The old saying, ‘do what you love, love what you do’ is a huge factor in finding success. Do something you’re passionate about because this is what will keep you motivated when you lack enthusiasm or are feeling exhausted. People often forget that whilst they may look like it on the surface, not many businesses are over-night success stories. Years are spent planning, working, networking and building businesses, and hopefully it’s done with joy in people’s hearts because they are doing what they love to do.

Q Really making any new business a long-term success is tough. What do you think is the secret to success for those who choose to work from home while raising a family?

I’ve found one of the biggest issues is knowing when to switch off. I know for me, a huge amount of self-discipline is required to not constantly check my phone, or think about the design project I’m working on. It’s really important on many levels to know when to take the work hat off, or vice versa, take the parent hat off when you’re working. It’s about being present, living in the moment, when your children are telling you about their day, or being completely on task when you’re working to meet a deadline. Work/life balance is never achieved, it’s just maintained.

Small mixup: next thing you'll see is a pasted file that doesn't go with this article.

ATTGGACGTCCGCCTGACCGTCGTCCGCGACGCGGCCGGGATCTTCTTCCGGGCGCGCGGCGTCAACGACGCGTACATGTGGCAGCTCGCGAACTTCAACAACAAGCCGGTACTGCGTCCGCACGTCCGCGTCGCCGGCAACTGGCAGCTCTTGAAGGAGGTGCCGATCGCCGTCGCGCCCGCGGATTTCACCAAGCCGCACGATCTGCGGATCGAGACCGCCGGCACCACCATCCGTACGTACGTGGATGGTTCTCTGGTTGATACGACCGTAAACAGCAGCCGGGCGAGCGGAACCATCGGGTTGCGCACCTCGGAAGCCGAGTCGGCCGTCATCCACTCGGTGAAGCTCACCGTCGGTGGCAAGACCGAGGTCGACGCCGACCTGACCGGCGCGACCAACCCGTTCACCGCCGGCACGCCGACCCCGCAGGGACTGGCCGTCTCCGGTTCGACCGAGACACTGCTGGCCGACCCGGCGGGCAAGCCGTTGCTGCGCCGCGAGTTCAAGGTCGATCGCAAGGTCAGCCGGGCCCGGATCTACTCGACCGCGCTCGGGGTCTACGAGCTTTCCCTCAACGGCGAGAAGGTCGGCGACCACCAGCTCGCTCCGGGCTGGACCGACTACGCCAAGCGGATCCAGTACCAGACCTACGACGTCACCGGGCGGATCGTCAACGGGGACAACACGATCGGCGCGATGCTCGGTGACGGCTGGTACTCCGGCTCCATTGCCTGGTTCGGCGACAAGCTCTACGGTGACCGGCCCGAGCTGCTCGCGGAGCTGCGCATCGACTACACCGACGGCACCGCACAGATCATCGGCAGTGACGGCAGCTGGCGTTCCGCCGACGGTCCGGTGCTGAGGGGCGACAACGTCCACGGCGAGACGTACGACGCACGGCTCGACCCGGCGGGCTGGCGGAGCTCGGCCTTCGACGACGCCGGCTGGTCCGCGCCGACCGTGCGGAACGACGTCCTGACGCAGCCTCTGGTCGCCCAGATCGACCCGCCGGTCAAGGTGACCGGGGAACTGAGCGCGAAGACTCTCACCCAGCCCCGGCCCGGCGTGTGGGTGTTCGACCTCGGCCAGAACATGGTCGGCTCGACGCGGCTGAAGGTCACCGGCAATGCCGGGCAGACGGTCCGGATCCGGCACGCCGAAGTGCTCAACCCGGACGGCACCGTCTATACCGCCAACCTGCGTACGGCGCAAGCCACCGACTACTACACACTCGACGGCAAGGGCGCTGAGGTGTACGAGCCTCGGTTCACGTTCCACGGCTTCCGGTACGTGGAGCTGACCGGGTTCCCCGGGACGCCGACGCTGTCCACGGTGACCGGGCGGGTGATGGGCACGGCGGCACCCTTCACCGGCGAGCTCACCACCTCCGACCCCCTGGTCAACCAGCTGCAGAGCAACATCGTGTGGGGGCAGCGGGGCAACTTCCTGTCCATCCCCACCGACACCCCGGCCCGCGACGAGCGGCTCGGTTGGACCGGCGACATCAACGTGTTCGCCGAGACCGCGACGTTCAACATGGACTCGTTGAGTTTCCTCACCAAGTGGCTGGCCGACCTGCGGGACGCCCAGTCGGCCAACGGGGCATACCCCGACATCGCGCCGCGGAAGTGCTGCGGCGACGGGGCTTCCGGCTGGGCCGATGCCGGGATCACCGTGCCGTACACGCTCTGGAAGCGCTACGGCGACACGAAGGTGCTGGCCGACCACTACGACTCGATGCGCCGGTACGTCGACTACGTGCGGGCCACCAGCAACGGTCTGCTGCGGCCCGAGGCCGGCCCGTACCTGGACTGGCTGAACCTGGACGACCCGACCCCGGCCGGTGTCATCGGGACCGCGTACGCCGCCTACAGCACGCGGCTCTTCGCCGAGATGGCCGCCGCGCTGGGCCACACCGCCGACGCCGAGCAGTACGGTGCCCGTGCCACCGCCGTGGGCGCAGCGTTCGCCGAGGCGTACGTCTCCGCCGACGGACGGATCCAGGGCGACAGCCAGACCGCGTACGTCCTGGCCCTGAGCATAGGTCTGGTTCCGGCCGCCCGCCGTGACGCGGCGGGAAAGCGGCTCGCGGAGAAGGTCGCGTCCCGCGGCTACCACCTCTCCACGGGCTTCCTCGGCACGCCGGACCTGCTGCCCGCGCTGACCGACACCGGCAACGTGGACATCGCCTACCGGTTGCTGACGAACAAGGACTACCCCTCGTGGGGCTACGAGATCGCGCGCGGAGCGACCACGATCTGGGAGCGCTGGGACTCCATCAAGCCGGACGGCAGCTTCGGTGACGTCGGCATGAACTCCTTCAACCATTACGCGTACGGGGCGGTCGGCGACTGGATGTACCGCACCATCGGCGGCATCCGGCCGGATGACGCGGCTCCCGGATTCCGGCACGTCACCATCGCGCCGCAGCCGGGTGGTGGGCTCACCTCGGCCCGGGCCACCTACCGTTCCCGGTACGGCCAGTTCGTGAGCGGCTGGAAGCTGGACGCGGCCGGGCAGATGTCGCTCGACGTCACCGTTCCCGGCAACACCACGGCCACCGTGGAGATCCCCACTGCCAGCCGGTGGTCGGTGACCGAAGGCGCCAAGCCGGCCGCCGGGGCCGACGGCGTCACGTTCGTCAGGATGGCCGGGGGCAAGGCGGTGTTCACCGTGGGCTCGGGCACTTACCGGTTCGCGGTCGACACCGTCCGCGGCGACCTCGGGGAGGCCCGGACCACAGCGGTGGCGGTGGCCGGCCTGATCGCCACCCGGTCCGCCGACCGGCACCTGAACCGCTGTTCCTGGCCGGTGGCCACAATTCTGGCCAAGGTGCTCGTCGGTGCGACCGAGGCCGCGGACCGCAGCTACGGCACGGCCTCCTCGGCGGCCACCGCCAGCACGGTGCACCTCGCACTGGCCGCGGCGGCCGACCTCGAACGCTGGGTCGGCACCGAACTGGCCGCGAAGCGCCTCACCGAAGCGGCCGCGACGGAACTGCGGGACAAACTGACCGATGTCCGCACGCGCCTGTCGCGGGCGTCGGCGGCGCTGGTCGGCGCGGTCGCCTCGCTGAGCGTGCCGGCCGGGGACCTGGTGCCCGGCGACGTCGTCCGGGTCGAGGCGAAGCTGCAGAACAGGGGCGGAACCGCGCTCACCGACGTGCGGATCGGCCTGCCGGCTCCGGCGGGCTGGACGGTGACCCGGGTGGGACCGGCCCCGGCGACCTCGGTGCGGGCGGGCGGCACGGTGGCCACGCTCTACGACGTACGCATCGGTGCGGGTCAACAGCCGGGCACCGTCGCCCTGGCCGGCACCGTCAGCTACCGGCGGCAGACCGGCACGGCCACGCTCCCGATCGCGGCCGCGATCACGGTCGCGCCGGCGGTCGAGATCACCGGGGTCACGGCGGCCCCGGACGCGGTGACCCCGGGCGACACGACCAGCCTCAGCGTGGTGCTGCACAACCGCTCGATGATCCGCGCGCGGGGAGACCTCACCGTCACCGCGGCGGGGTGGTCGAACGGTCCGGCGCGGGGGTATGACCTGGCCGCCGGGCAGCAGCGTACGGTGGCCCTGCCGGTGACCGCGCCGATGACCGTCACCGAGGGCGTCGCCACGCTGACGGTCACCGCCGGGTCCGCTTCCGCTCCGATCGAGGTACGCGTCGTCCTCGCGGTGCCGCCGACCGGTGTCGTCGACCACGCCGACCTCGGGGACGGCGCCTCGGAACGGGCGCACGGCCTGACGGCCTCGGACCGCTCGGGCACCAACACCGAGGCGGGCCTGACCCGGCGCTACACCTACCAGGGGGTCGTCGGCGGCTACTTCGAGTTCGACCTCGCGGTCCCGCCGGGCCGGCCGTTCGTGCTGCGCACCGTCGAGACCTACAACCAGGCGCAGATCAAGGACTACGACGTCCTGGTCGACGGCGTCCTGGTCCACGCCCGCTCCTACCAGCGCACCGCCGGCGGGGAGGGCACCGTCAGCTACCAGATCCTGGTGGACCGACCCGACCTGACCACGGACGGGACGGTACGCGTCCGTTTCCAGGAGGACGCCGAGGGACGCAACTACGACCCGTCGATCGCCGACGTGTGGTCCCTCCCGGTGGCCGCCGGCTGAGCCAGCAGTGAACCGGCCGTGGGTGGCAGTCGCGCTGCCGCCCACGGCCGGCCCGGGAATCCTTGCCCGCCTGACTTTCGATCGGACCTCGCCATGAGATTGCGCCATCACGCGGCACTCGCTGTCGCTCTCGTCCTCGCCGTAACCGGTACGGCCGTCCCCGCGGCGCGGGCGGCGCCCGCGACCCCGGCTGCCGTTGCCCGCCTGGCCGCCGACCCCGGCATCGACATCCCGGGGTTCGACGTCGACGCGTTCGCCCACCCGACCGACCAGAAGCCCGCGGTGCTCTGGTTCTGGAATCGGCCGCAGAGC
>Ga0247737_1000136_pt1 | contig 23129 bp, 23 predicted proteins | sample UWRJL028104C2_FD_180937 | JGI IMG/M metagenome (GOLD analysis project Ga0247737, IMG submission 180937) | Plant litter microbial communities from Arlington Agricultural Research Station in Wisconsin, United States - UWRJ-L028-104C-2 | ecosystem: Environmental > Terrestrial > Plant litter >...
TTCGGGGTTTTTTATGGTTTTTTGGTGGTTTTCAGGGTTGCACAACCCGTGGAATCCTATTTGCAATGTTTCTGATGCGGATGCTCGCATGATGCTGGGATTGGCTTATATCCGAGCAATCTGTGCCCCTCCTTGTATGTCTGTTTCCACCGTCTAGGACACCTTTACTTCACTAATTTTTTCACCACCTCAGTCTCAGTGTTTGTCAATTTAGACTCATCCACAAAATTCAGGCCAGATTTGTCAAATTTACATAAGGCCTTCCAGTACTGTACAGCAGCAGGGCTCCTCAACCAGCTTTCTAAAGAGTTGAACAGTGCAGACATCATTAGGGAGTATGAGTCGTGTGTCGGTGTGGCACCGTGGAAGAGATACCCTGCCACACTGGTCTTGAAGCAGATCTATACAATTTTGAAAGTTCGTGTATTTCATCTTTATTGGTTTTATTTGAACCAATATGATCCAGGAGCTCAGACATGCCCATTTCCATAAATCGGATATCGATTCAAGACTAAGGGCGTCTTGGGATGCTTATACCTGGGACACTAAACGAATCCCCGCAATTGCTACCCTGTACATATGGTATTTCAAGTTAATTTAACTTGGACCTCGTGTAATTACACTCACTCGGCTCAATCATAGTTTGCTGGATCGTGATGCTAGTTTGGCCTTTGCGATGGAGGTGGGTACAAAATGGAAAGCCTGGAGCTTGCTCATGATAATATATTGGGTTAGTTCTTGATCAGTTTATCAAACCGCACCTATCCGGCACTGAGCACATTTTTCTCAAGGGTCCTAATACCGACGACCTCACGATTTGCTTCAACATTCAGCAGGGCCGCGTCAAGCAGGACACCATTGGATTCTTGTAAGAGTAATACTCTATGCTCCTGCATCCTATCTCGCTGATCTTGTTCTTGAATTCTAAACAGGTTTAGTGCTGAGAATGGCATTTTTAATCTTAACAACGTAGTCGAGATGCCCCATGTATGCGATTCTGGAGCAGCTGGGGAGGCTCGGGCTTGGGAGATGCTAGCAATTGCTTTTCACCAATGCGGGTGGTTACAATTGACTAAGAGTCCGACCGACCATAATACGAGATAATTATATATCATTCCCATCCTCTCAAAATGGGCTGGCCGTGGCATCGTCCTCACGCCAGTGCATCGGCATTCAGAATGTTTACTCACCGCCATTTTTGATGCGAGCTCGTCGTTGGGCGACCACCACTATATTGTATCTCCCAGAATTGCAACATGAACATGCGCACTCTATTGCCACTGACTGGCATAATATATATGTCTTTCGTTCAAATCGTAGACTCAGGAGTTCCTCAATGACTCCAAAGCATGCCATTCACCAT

Q Everyone wants to know; what are some of your best tips for mothers who want to successfully run their business from home, while still being a hands-on parent?

Keep a work-in-progress (WIP) list at all times so you have a record of your jobs. Update this throughout the day so that nothing slips through the cracks. Go over it at the end of your workday to help you switch off and relax, knowing that everything is in place. This also means you start your day with a clear direction of what needs to be done first.

Set reasonable lead times for yourself so that when you’re particularly busy you’re not overly stressed trying to deliver on time. It’s better to surprise a client by getting a job done early rather than it being late. If it’s taking longer than you expected, retain clear communication with the customer, assuring them you’re doing the best you can and that they’re a top priority.